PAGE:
Tales of a Google Farmer
Unearthing Internet wisdom for growing vegetables and raising animals
I wish circumstances were otherwise, but the food I grow and the animals I raise are the result of knowledge gleaned almost entirely by means of blinkered queries plugged into an Internet search engine.
I am a Google farmer. I’m sure there are many of us out there by now—we who haven’t the time, ancestry, or formal education to have it any other way but to hack into the ancient agrarian code. There are drawbacks. There are benefits.
My father was a salesman of molded plastics, not a farmer. His suitcase of wares couldn’t have been any less inspired by the open country. No boyhood hay-baling for me. No late nights around the potbelly stove listening to solemn discussions about fence lines and soil profiles. No leaning against the buckboard soaking in the yarns of old farmers sharing curative uses of turpentine or saying things like: “Life is simpler when you plow around the stump.” (I found that saying through Google after looking up “farmer wisdom.” How lame is that?)
But when I was seven or thereabouts, my mother presented me with a pack of tomato seeds. I dug into the earth, turned it over, set the seeds into it, and food grew. I was hooked, which is how I eventually got to today, the midwife of several acres that, over the course of the last seven years, I have prodded and emended into increasingly nutrient-rich soil, thanks to wisdom liberally doled out by means of Google.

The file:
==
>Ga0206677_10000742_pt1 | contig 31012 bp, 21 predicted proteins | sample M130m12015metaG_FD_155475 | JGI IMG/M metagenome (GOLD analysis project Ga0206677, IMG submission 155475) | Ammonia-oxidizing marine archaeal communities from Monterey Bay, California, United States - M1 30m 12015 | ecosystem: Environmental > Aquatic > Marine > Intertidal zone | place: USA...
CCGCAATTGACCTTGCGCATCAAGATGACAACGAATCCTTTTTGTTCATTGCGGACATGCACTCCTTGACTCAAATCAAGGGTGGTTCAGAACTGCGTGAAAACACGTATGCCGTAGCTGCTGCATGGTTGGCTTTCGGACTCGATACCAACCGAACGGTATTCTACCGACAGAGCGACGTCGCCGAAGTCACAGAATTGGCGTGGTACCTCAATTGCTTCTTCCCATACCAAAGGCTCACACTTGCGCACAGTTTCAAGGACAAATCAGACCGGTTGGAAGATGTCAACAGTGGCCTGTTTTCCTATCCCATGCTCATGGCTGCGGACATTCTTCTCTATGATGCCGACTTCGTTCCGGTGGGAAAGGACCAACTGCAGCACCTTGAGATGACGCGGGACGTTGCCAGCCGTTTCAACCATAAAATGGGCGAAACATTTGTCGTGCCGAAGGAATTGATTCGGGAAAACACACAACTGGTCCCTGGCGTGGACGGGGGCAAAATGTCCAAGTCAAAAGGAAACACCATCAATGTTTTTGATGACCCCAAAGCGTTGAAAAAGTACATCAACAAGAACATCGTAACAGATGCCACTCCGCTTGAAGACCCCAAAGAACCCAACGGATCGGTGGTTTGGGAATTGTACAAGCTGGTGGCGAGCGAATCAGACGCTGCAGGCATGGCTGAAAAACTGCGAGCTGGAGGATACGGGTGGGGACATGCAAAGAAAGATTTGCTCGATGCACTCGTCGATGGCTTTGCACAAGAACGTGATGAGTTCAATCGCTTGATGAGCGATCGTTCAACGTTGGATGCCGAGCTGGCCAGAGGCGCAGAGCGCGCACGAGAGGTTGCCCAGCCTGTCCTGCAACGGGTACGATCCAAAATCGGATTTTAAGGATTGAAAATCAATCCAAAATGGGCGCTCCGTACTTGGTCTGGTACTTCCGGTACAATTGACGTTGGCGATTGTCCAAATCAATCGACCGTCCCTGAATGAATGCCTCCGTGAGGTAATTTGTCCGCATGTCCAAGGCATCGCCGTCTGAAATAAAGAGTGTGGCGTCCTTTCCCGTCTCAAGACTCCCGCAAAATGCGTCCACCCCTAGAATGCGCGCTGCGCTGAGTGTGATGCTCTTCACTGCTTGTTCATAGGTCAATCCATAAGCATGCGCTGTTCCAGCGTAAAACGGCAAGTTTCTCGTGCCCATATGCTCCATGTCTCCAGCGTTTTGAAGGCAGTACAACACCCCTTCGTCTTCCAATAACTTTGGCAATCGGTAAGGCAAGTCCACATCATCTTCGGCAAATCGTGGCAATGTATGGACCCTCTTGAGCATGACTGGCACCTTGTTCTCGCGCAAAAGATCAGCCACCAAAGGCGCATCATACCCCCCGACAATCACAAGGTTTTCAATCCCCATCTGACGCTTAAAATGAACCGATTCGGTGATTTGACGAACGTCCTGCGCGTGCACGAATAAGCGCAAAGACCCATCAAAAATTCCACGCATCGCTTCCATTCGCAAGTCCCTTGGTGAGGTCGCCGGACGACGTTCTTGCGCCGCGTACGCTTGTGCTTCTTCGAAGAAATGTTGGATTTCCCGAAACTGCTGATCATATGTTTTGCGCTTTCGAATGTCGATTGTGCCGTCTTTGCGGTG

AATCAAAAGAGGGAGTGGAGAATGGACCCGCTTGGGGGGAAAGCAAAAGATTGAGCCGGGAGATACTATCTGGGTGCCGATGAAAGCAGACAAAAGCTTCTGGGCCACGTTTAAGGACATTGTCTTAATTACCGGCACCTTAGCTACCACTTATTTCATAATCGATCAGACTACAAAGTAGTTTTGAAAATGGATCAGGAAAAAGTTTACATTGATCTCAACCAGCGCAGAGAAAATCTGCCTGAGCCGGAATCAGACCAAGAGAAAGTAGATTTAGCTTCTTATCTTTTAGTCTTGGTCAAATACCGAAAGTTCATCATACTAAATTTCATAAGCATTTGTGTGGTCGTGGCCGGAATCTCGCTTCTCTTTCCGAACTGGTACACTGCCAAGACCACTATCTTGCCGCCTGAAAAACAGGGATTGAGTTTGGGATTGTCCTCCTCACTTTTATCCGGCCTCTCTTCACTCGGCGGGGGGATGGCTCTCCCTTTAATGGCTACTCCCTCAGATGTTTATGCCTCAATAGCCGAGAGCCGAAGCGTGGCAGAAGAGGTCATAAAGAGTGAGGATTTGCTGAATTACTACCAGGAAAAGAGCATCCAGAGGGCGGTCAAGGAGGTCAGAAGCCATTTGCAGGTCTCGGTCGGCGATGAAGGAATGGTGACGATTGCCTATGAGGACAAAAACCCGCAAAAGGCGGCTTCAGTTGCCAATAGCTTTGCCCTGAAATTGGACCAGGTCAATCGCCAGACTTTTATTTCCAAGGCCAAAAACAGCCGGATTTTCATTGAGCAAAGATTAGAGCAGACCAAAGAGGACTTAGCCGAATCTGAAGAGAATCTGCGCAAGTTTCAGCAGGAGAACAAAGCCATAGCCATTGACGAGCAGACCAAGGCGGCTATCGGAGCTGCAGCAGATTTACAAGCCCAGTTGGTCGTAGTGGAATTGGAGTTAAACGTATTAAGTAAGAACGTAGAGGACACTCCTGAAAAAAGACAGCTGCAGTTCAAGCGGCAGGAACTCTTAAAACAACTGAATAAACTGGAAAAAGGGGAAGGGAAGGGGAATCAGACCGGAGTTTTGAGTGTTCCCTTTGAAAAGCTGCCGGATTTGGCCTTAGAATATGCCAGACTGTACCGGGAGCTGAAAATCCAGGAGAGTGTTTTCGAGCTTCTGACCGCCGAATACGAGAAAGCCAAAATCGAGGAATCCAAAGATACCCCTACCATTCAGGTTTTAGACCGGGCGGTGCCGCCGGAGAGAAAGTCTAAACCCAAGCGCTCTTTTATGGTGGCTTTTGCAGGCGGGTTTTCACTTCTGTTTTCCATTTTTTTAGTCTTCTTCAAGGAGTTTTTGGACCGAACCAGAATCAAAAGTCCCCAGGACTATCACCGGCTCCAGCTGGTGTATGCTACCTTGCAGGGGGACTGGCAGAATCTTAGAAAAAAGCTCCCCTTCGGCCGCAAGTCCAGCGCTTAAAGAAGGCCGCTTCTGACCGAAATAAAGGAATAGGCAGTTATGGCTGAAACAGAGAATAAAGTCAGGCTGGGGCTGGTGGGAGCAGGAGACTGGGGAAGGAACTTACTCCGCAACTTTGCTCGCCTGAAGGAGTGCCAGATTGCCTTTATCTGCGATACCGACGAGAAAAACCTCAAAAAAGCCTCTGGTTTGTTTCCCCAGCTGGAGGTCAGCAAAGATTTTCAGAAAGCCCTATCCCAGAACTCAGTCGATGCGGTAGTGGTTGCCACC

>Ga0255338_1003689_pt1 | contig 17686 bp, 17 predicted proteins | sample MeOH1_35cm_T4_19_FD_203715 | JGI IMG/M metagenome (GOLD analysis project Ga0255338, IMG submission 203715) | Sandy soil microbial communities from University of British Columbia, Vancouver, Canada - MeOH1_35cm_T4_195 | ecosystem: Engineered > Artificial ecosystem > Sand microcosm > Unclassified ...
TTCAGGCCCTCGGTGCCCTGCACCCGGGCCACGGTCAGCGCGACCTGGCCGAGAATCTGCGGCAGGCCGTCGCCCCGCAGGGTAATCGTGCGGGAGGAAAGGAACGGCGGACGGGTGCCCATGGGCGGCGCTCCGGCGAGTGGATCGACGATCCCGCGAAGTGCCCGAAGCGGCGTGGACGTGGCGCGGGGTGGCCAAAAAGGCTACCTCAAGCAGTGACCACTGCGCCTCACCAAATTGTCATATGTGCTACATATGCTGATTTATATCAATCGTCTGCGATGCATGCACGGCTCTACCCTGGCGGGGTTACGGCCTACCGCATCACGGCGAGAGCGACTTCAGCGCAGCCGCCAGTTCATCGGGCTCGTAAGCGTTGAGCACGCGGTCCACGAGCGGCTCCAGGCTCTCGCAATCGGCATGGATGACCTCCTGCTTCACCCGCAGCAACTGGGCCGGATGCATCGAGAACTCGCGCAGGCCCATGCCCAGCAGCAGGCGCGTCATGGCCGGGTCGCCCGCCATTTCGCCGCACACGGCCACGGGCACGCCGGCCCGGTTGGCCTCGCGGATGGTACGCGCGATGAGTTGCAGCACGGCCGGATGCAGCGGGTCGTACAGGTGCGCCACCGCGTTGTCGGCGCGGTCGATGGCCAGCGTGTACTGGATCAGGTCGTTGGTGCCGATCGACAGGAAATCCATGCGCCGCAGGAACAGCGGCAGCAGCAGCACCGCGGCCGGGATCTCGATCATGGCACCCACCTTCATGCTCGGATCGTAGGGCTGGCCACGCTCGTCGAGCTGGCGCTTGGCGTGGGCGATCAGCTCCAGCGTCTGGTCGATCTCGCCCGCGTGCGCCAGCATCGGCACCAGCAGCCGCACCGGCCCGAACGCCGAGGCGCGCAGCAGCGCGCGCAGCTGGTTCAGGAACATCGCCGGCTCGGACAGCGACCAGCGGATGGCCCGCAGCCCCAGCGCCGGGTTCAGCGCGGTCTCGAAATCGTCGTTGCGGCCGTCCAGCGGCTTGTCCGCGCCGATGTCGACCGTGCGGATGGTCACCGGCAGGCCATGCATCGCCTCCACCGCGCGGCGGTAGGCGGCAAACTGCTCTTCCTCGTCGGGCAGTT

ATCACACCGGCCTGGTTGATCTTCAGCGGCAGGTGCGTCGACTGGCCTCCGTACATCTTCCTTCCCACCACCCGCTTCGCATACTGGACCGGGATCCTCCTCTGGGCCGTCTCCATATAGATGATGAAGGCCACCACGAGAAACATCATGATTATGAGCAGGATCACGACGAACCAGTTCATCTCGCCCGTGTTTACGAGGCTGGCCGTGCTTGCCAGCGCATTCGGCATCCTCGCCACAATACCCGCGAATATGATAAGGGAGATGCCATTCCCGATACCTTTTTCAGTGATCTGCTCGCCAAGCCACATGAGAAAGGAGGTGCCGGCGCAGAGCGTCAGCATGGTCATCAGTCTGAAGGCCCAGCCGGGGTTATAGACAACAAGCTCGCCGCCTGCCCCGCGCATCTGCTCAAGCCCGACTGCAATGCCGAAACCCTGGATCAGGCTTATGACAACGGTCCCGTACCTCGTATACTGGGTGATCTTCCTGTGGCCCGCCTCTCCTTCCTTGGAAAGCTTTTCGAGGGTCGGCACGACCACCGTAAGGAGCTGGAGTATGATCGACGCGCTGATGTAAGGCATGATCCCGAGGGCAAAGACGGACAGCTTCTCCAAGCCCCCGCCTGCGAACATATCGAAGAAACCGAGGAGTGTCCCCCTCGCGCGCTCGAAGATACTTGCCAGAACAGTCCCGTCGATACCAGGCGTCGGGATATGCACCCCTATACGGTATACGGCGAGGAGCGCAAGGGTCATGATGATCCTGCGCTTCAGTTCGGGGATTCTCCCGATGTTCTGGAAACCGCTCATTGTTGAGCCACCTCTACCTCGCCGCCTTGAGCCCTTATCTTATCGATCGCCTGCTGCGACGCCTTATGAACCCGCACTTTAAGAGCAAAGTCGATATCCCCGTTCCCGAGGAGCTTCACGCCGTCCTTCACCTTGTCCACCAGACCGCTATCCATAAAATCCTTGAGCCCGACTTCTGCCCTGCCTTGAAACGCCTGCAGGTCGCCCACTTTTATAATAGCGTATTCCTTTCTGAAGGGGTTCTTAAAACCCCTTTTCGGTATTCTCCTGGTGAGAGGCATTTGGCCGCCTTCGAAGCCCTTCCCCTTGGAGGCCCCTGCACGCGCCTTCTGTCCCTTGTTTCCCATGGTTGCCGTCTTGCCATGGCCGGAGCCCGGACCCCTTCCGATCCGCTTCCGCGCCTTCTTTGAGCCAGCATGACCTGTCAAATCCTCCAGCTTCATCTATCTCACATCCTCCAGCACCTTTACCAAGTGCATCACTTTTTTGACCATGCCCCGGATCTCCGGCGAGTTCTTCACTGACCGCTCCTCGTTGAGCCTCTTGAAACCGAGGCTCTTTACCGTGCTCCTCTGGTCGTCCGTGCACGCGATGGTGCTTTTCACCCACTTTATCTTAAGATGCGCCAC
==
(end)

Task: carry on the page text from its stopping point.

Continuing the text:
More or less, I look like I know what I’m doing. But to be a Google farmer is to stand on the shoulder of giants—real farmers, the ones worthier of the name than I, their faces furrowed by the learning curve of time, their laugh lines and lamentation lines merging far afield at the vanishing point of an eternally vulnerable crop.
I’m certain that real queries put to real, local farmers would bear far more rewarding fruit, questions such as: “Is it just me, or is nature utterly ambivalent?” “Is it a Berkshire thing that soil conditions radically change every ten feet?”
But time won’t allow. I have a day job. What I learn about farming is on a need-to-know basis.
If I encounter heavy clay, I hustle inside, take off my boots, type in “clay soil, what the hell?” (or something like that), and bingo! Twenty minutes later, I can speak with the authority of the ages about clay and soil and what the hell.
More conventionally knowledgeable farmers probably make use of the Internet, particularly with regard to weather, but I doubt they, like me, bookmark YouTube videos on leaf shredding with a weed whacker. I doubt they need to keep web-page cheat sheets on companion planting.
I’d like to think the non-Google farmer’s vocational soundtrack is the put-put of a tractor not the click-click of a keyboard. And yet, the keyboard is my friend. I know about crop rotation because of Google. I know the signs of an unhealthy goat because of Google. If their stool doesn’t look like loose pebbles, for instance, that’s a problem, in which case I would have to bushwhack my way through Google to find reputable advice of what to do about it.
I have a lot riding on my goats’ happiness. They eat the nasty, invasive multiflora rose. I know it’s multiflora rose because I looked it up. Otherwise, I might have gazed upon all that multi-flora rose and remarked, “My, look at the pretty rose bushes covering the field. How lucky are we?”
Each year, the goats clear the way for more of this land to farm. They are highly sociable animals. I can tell them my troubles. Each morning, they lean into me as if to say, “Come on, old pal, you’re doing just fine. Now how’s about you feed us some more grain, and then feed us some more grain. And after that, maybe bring us some chips and salsa.”
They play me for a fool. Look it up: “sure signs goats are playing you for a fool.”